Residential Property

The process of buying and selling residential property is called residential conveyancing. This is a legal process that regulates how properties are bought and sold, for the purpose of protecting property buyers and sellers.

Residential conveyancing is a three-step process that includes the agreement to sell, the exchange of contracts, and the completion of sale. All three of these steps must be completed in order to finalise the sale and transfer the property from the seller to the buyer. It's not strictly necessary for a solicitor to be involved in residential conveyancing, but both buyers and sellers of residential property may find it useful to have legal representation during this process.

Agreement to Sell

The residential conveyancing process begins with the agreement to sell, when the property seller accepts a buyer’s offer. At this stage, the buyer must carry out several public records searches that confirm the property can legally be sold, and that there are no problems that might affect the property in the future. The buyer also arranges for a property valuation and inspection, and finalises their mortgage. Meanwhile, the seller must complete certain documents to provide information about the property.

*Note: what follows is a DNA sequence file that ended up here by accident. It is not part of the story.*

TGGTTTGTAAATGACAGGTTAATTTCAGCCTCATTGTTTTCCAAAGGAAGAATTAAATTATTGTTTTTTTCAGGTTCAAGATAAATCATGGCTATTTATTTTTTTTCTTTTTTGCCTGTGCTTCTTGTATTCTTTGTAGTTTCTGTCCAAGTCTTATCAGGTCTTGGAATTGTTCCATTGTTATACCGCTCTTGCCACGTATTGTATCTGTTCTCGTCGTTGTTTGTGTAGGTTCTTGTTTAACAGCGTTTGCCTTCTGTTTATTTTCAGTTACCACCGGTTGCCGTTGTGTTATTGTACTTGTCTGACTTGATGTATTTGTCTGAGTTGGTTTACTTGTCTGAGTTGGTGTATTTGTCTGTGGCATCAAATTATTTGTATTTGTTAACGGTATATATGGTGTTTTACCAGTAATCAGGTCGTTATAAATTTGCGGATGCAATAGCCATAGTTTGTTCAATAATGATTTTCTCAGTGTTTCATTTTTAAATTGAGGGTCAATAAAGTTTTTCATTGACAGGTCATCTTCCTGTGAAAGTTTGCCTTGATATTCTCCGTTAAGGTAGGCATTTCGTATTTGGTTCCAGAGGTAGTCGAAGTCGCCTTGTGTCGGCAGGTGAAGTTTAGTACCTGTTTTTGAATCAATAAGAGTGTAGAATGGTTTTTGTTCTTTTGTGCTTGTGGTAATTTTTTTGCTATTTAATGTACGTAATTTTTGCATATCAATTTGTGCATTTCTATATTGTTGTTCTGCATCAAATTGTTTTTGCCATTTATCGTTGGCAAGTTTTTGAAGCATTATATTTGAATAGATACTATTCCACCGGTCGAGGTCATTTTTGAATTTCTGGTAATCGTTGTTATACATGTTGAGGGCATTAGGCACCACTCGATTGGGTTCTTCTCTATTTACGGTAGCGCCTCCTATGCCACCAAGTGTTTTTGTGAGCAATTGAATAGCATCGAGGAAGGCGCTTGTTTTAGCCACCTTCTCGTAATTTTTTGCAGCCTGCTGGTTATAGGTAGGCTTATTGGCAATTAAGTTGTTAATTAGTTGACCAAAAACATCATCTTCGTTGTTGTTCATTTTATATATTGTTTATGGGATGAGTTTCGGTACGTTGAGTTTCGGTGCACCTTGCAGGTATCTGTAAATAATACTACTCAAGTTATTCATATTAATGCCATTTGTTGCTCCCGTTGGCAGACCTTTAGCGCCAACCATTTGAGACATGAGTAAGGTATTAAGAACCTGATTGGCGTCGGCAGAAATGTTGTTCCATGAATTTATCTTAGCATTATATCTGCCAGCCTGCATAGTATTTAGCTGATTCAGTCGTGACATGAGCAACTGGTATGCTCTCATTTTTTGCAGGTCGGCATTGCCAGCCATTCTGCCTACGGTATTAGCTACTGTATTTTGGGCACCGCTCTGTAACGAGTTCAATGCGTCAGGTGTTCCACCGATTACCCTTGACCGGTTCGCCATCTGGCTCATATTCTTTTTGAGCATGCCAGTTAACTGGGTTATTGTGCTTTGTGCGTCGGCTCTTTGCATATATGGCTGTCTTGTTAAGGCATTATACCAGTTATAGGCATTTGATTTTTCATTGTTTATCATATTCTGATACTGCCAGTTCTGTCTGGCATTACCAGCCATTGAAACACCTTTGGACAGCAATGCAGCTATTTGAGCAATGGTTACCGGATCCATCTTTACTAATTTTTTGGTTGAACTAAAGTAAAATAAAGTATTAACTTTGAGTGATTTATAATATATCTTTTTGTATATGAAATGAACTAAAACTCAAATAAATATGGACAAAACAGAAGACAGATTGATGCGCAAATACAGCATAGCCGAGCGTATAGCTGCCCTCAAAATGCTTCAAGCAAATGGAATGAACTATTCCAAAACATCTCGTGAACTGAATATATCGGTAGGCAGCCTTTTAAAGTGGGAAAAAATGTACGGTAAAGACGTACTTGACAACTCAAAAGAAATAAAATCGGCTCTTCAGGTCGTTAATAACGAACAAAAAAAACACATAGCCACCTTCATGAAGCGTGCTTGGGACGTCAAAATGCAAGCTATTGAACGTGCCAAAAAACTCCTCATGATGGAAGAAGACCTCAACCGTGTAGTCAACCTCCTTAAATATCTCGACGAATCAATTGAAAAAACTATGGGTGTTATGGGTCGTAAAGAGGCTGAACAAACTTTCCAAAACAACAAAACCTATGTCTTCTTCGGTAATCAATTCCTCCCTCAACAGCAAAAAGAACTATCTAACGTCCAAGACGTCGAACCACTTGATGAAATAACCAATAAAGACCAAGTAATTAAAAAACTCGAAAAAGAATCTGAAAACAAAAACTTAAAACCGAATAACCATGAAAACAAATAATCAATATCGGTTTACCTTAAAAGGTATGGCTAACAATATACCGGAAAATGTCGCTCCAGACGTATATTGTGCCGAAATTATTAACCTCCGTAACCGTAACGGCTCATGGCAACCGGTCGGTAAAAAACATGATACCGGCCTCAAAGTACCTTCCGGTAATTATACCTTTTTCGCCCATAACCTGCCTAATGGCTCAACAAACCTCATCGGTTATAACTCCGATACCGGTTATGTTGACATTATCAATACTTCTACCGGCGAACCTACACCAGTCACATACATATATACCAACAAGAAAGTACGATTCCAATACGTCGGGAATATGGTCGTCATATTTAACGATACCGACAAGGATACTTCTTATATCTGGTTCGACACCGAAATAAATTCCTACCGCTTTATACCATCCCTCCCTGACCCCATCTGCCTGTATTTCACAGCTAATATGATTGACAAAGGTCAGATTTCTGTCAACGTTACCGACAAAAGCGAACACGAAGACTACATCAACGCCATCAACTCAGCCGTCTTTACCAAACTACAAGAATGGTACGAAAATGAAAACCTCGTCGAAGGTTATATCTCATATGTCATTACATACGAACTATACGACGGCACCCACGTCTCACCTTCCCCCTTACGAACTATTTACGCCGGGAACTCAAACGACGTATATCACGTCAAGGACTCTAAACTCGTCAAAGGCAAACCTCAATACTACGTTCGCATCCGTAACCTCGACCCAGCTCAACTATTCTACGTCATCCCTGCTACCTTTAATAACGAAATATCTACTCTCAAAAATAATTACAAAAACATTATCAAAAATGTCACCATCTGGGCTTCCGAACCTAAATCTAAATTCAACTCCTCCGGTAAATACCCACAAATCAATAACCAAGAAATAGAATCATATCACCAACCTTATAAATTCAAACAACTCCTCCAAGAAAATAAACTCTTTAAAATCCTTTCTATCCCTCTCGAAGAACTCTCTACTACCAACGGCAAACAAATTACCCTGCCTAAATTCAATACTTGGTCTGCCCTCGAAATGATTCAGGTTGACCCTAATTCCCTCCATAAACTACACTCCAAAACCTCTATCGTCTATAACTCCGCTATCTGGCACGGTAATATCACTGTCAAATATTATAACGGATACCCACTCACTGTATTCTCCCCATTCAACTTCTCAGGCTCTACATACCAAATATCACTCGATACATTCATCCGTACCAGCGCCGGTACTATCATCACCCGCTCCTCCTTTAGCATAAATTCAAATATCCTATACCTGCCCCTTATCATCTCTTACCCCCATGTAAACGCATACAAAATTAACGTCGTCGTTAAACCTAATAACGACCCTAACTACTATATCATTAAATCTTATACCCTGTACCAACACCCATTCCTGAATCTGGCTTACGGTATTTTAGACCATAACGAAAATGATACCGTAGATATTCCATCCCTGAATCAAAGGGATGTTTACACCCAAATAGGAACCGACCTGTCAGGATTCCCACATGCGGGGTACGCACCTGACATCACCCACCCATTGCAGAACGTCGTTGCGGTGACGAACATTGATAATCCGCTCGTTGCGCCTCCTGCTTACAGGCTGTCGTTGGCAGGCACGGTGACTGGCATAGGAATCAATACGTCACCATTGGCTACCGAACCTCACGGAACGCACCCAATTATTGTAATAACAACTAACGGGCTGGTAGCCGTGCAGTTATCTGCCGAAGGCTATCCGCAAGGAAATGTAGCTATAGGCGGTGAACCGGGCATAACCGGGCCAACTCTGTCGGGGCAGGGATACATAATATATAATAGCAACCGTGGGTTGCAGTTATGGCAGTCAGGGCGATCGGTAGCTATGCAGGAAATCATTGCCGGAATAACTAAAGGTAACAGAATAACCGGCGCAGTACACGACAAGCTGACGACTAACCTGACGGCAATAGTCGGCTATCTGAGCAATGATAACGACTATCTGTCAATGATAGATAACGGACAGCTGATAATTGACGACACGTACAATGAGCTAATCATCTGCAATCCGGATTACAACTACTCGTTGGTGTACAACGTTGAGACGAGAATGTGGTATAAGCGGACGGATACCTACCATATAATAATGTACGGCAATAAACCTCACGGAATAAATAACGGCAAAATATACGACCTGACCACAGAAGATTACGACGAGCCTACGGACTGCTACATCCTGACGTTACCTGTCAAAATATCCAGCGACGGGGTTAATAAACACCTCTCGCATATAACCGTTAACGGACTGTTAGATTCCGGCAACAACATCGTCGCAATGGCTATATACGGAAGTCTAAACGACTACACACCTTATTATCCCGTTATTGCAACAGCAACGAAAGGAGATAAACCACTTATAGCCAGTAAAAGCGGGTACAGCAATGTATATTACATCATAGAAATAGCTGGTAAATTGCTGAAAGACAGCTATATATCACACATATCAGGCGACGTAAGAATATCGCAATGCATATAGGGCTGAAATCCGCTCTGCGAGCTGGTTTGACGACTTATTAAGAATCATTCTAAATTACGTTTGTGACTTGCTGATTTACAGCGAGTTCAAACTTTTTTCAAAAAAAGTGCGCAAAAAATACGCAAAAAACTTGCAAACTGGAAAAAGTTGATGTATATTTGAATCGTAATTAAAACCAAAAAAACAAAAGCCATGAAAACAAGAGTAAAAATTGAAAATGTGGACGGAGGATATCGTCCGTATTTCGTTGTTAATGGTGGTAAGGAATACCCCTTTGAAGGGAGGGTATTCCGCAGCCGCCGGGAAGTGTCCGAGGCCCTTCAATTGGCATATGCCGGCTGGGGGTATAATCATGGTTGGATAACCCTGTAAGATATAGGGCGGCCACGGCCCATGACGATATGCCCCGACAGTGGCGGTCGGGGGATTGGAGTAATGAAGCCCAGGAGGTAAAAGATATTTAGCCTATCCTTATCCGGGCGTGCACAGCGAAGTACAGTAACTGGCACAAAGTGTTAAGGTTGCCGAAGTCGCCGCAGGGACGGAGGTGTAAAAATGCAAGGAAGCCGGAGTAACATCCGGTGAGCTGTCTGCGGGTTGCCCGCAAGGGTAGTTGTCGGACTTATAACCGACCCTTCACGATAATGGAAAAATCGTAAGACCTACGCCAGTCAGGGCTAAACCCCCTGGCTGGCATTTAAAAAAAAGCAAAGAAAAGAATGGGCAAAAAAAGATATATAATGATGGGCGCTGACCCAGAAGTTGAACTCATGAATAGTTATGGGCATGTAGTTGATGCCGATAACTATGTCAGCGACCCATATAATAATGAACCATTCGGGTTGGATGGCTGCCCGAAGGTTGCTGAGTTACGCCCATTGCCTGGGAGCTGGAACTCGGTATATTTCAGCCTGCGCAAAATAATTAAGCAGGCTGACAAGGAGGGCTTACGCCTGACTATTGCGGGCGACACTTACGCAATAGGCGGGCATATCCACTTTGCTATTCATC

Exchange of Contracts

In this stage the buyer must pay down a deposit on the property. Next, the buyer and seller each sign the purchase and sale contracts for the transaction. After this happens the sale is considered final. Neither the buyer nor the seller can back out of the sale without incurring some kind of penalty, as stipulated in the contract. The only exception is under contractual conditions, such as if the home inspection reveals major problems with the home or property.

Completion of Sale

In this third and final stage, a date is set on which the property legally changes hands. On this date, the buyer sends the balance of payment to the seller. The seller receives this money and uses it to pay their own mortgage, if they have one. Finally, the seller signs the transfer deed, and forwards it to the buyer, who also signs it. The buyer is then officially the new owner and can be registered as such.